Taking good care of your health is no longer a topic that just interests women. Walk through any fitness club, and you will see a lot of men working out and staying fit.
Staying in good physical condition can help men live longer and have a better quality of life. And these days, men are living longer—an average of 75.2 years in 2007. That’s compared with 73.4 years in 1997, according to federal government data. By contrast, women lived an average of 79.9 years in 2007, up slightly from 79.4 years a decade earlier.
Of course, there’s no guarantee that staying fit equals living longer. But following some proven steps can go a long way toward staying healthy and lowering the risk of developing some diseases. These steps are outlined in a checklist for men to stay healthy at any age, developed by my agency, the Agency for Healthcare Research and Quality.
The checklist is based on advice from the U.S. Preventive Services Task Force. This panel of experts in primary care and prevention reviews medical evidence to find out which tests and medicines have been proved to work. It is an independent group, and its advice is considered the gold standard in health care. Its findings are not influenced by insurers, drugmakers, the government or other groups.
Men of all ages can greatly improve their health and reduce their chance of developing diseases by following these five steps, which are included in the checklist:
1.) Don’t smoke.
3.) Eat a healthy diet.
4.) Stay at a healthy weight.
5.) If you drink alcohol, limit the amount you drink.
I won’t call these steps simple, because for some people quitting smoking or losing weight is not easy. But these steps have been proved to improve your health and lower your risk of developing some diseases. If you have to change your behavior to follow these steps, it will be worth it in the long run.
Another way that you can stay healthy is to get the screening tests recommended for your age and medical condition. Screening tests can find diseases at an early stage, when they are easiest to treat. Talk to your doctor about which ones you need and how often you should be tested.
Here are some conditions that affect men and for which good screening tests are available:
• High blood pressure: Have your blood pressure checked at least every two years. High blood pressure is 140/90 or higher.
• High cholesterol: Have your cholesterol checked regularly starting at age 35. If you are younger than age 35, talk to your doctor about whether to have your cholesterol checked if:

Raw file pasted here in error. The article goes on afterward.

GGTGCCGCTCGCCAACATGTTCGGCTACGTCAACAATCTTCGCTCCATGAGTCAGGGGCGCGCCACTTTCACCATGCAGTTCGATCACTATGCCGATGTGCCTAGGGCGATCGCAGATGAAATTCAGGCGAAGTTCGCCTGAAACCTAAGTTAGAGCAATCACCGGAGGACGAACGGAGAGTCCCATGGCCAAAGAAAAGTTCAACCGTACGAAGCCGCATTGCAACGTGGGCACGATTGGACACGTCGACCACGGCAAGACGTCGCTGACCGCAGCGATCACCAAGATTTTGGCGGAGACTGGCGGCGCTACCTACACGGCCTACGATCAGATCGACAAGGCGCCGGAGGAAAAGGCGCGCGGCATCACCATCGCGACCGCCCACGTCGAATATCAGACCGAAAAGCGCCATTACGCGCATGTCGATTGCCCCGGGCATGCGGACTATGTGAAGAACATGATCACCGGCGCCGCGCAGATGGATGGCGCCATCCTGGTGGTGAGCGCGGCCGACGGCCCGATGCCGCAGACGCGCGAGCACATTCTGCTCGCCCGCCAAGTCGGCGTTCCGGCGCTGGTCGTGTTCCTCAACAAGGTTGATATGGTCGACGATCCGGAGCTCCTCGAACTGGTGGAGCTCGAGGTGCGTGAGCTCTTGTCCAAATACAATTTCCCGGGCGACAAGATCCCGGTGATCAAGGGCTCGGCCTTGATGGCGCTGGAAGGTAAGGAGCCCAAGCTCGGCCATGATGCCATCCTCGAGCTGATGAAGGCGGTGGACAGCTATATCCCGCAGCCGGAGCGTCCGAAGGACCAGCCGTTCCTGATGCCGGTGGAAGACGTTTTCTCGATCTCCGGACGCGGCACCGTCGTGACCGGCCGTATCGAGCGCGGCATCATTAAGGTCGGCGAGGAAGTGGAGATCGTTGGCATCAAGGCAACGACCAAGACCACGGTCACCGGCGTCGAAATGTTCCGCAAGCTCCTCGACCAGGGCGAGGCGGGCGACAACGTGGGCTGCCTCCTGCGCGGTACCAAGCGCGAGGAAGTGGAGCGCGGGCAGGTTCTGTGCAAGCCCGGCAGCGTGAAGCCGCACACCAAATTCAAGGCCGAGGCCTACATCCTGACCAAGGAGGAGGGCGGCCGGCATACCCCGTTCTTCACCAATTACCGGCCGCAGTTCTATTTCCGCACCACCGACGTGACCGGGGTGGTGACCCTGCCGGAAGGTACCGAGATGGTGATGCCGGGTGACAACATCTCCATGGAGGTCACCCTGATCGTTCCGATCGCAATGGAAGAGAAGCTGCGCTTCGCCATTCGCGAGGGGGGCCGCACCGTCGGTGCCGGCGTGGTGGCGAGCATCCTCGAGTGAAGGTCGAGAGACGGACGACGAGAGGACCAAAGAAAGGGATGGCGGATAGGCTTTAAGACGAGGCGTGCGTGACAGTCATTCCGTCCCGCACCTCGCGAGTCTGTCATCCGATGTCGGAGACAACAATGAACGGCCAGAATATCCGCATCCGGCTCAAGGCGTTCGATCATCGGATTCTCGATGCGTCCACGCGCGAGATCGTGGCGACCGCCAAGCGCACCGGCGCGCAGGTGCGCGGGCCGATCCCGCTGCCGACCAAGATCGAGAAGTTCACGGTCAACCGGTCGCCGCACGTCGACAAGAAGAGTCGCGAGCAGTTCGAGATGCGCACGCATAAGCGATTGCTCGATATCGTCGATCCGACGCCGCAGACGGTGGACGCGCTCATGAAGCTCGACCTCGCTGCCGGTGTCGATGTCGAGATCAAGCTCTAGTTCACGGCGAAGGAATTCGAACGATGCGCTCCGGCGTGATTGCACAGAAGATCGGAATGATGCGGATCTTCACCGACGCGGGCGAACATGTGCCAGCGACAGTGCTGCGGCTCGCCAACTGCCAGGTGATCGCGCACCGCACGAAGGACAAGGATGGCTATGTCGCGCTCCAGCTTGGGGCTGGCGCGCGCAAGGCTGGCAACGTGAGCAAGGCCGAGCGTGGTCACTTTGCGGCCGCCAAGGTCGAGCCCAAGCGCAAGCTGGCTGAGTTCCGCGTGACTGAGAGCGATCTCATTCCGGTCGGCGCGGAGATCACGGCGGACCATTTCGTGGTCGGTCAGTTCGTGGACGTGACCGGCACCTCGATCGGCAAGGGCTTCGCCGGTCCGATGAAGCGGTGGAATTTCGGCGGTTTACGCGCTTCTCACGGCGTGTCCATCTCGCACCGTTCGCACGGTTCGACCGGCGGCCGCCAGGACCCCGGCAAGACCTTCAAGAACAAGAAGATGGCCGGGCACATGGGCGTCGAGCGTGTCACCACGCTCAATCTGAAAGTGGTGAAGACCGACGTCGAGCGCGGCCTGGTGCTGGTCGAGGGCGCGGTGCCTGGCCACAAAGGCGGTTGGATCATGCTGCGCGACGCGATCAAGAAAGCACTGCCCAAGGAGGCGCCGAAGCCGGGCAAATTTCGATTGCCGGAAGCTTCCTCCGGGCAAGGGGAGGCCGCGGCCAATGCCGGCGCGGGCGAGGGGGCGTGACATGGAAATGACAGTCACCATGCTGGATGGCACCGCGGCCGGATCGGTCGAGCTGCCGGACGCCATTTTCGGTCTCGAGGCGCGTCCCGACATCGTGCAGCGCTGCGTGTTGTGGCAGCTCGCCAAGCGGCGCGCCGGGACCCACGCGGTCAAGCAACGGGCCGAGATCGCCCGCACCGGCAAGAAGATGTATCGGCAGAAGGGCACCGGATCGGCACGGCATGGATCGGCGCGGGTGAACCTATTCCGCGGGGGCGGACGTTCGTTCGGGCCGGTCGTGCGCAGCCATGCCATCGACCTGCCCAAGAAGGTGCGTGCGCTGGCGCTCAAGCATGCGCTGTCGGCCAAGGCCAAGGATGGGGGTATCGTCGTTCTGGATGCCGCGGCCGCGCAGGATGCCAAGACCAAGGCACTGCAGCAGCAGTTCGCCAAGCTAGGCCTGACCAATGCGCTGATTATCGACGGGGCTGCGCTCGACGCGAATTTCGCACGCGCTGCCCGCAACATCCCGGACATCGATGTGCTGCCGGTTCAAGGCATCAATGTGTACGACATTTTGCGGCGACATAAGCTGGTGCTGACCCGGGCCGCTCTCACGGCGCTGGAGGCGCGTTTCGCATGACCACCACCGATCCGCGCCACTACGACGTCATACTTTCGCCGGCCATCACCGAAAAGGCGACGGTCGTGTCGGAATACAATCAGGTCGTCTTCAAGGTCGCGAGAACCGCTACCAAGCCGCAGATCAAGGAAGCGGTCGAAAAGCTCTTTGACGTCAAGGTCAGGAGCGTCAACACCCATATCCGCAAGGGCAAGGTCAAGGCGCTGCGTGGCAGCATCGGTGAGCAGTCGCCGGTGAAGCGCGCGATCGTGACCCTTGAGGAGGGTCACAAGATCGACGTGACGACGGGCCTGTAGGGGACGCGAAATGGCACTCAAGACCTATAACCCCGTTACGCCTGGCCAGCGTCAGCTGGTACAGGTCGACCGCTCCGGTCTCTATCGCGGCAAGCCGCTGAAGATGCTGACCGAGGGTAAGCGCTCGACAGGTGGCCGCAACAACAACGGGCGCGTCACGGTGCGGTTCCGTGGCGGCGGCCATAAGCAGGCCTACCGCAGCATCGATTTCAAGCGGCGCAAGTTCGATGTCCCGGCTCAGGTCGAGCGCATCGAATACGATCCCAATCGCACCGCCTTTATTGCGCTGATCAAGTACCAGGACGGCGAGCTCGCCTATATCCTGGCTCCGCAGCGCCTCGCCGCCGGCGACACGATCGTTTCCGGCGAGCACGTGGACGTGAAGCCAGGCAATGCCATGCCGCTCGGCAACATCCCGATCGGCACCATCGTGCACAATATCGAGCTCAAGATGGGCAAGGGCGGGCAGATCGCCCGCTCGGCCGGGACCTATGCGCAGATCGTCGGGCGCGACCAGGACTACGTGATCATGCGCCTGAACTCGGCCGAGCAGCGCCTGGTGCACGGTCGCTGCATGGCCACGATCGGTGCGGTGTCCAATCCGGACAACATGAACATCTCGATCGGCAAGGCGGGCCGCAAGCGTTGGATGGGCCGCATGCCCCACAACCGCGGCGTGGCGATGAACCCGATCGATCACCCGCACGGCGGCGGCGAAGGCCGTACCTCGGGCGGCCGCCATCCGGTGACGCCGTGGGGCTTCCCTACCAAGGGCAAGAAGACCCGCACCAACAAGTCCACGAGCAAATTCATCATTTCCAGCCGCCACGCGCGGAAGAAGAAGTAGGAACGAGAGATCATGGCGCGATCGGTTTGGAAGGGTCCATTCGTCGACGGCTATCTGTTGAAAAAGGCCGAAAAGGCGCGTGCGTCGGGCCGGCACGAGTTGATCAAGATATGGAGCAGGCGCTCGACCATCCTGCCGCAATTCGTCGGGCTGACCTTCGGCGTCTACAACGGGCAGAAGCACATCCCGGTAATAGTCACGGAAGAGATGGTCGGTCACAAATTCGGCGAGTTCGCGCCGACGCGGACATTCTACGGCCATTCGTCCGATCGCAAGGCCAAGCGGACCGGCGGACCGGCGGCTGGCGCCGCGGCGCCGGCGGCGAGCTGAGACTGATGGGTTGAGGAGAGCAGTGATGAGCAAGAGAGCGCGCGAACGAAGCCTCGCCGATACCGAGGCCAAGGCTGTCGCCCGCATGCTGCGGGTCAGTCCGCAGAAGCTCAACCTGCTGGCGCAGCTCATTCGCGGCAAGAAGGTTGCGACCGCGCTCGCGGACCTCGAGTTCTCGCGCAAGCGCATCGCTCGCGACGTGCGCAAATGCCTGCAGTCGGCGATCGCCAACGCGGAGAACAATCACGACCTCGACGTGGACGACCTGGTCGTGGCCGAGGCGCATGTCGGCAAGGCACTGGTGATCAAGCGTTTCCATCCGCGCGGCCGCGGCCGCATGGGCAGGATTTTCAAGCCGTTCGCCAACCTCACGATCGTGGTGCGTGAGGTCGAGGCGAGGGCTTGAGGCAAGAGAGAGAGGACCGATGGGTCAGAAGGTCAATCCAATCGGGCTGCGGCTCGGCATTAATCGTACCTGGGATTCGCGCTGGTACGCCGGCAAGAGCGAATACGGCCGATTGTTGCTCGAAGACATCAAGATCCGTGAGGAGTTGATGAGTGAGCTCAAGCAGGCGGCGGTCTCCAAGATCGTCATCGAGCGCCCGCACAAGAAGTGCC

• You have diabetes.
• You have high blood pressure.
• Heart disease runs in your family.
• You smoke.
• Colorectal cancer: Have a test for colorectal cancer starting at age 50. Your doctor can help you decide which test is right for you. If you have a family history of colorectal cancer, you may need to be screened earlier.
• Diabetes: Have a test for diabetes if you have high blood pressure or high cholesterol.
• Abdominal aortic aneurysm: If you are between the ages of 65 and 75 and have ever smoked (100 or more cigarettes in your lifetime), you need to be screened once for this condition, which is an abnormally large or swollen blood vessel in the abdomen.
Some men take medicines to prevent disease without first talking to their doctor. I advise against that. All drugs, even over-the-counter medications, have side effects and can hurt you if they’re not used properly.
Keep this advice from the Preventive Task Force in mind about taking medicine to prevent disease:
• Aspirin: Ask your doctor about taking aspirin to prevent heart disease if you’re:
• Older than 45.
• Younger than 45 and:
• Have high blood pressure.
• Have high cholesterol.
• Have diabetes.
• Immunizations: Stay up to date with your immunizations. Have a flu shot every year starting at age 50. Have a pneumonia shot once after you turn 65.
It takes some effort to maintain your health, but the payoff is worth it in the long run. Our checklist can help you track your journey. Keep score.
I’m Dr. Carolyn Clancy, and that’s my advice on how to navigate the health care system.
Carolyn Clancy, a general internist and researcher, is an expert in engaging consumers in their health care. She is the director of the U.S. Agency for Healthcare Research and Quality.